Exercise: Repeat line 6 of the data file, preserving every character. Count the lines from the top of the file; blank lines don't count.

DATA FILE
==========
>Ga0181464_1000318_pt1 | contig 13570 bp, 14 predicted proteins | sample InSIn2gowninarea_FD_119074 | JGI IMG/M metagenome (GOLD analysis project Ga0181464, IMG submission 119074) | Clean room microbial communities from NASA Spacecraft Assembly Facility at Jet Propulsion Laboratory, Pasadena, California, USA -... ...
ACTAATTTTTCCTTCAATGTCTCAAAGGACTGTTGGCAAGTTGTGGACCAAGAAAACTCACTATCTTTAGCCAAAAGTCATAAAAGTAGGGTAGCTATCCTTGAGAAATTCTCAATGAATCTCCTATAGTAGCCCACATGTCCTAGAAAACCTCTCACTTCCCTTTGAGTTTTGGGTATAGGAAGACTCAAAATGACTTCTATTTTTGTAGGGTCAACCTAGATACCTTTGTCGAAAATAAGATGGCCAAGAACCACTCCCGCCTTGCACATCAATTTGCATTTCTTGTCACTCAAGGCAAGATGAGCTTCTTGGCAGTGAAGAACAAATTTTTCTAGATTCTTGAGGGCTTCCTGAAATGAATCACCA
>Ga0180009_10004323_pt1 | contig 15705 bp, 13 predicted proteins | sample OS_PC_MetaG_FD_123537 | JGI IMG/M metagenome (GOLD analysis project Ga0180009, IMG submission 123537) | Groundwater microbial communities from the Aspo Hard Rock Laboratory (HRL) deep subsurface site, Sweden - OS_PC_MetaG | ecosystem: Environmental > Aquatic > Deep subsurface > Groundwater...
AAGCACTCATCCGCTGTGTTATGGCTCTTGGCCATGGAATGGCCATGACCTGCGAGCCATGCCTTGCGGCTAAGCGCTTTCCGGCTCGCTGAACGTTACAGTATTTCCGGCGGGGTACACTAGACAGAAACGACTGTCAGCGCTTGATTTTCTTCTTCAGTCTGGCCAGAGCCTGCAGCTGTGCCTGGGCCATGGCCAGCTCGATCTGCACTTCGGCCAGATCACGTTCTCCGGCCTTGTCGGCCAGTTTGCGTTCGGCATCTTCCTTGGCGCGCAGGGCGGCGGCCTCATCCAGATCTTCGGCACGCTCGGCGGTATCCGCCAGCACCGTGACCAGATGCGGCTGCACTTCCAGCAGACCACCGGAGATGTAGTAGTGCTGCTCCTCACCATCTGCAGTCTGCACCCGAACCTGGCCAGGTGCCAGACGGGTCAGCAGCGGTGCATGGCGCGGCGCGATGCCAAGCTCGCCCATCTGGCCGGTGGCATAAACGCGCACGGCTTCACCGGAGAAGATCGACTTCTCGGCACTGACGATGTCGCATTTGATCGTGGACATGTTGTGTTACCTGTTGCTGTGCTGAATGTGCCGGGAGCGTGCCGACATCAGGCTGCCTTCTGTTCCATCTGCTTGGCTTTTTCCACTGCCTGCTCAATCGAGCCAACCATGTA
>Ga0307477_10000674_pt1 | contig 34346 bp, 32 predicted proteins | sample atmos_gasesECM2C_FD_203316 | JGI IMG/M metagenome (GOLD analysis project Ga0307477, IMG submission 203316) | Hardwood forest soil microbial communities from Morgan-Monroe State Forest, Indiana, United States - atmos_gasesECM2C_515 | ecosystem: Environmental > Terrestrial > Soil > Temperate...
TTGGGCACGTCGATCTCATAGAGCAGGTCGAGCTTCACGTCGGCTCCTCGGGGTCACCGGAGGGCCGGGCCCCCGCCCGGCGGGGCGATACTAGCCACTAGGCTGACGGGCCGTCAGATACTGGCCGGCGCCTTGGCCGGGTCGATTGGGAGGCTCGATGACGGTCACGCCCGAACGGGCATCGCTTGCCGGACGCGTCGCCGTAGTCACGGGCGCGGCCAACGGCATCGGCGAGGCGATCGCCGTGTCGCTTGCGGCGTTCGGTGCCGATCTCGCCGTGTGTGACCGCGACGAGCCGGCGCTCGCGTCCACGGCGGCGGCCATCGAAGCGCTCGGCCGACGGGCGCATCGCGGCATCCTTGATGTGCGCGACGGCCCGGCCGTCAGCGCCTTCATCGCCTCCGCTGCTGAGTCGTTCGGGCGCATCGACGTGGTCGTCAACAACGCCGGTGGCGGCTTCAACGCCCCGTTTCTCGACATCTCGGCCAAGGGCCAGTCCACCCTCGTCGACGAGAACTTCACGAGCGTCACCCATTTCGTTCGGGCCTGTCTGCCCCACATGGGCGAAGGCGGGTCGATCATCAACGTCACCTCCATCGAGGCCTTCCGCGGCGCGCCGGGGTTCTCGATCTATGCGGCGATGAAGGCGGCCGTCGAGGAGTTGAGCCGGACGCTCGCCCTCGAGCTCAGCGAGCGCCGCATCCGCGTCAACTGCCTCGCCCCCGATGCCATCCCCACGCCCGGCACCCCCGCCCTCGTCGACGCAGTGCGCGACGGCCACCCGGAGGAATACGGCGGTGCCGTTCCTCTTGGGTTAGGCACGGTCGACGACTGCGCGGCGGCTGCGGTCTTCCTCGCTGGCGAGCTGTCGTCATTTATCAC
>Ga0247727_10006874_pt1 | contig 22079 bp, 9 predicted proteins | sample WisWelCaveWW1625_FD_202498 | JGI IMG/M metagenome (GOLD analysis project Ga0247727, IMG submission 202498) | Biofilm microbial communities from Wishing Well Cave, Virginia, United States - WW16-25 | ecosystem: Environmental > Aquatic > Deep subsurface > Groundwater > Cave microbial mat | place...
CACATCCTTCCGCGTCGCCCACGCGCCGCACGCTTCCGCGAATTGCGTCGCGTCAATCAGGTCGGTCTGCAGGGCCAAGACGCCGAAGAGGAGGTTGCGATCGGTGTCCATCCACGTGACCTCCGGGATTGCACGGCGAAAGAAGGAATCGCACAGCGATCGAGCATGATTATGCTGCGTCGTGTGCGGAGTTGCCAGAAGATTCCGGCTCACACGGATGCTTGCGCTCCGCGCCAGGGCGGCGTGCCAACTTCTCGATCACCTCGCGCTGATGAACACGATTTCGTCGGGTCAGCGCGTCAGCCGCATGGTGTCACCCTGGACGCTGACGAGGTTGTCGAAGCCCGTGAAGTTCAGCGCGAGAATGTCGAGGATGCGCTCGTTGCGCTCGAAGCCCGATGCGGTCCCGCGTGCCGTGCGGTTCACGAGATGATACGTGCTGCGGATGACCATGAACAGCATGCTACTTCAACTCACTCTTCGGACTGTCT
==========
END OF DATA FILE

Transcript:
TTGGGCACGTCGATCTCATAGAGCAGGTCGAGCTTCACGTCGGCTCCTCGGGGTCACCGGAGGGCCGGGCCCCCGCCCGGCGGGGCGATACTAGCCACTAGGCTGACGGGCCGTCAGATACTGGCCGGCGCCTTGGCCGGGTCGATTGGGAGGCTCGATGACGGTCACGCCCGAACGGGCATCGCTTGCCGGACGCGTCGCCGTAGTCACGGGCGCGGCCAACGGCATCGGCGAGGCGATCGCCGTGTCGCTTGCGGCGTTCGGTGCCGATCTCGCCGTGTGTGACCGCGACGAGCCGGCGCTCGCGTCCACGGCGGCGGCCATCGAAGCGCTCGGCCGACGGGCGCATCGCGGCATCCTTGATGTGCGCGACGGCCCGGCCGTCAGCGCCTTCATCGCCTCCGCTGCTGAGTCGTTCGGGCGCATCGACGTGGTCGTCAACAACGCCGGTGGCGGCTTCAACGCCCCGTTTCTCGACATCTCGGCCAAGGGCCAGTCCACCCTCGTCGACGAGAACTTCACGAGCGTCACCCATTTCGTTCGGGCCTGTCTGCCCCACATGGGCGAAGGCGGGTCGATCATCAACGTCACCTCCATCGAGGCCTTCCGCGGCGCGCCGGGGTTCTCGATCTATGCGGCGATGAAGGCGGCCGTCGAGGAGTTGAGCCGGACGCTCGCCCTCGAGCTCAGCGAGCGCCGCATCCGCGTCAACTGCCTCGCCCCCGATGCCATCCCCACGCCCGGCACCCCCGCCCTCGTCGACGCAGTGCGCGACGGCCACCCGGAGGAATACGGCGGTGCCGTTCCTCTTGGGTTAGGCACGGTCGACGACTGCGCGGCGGCTGCGGTCTTCCTCGCTGGCGAGCTGTCGTCATTTATCAC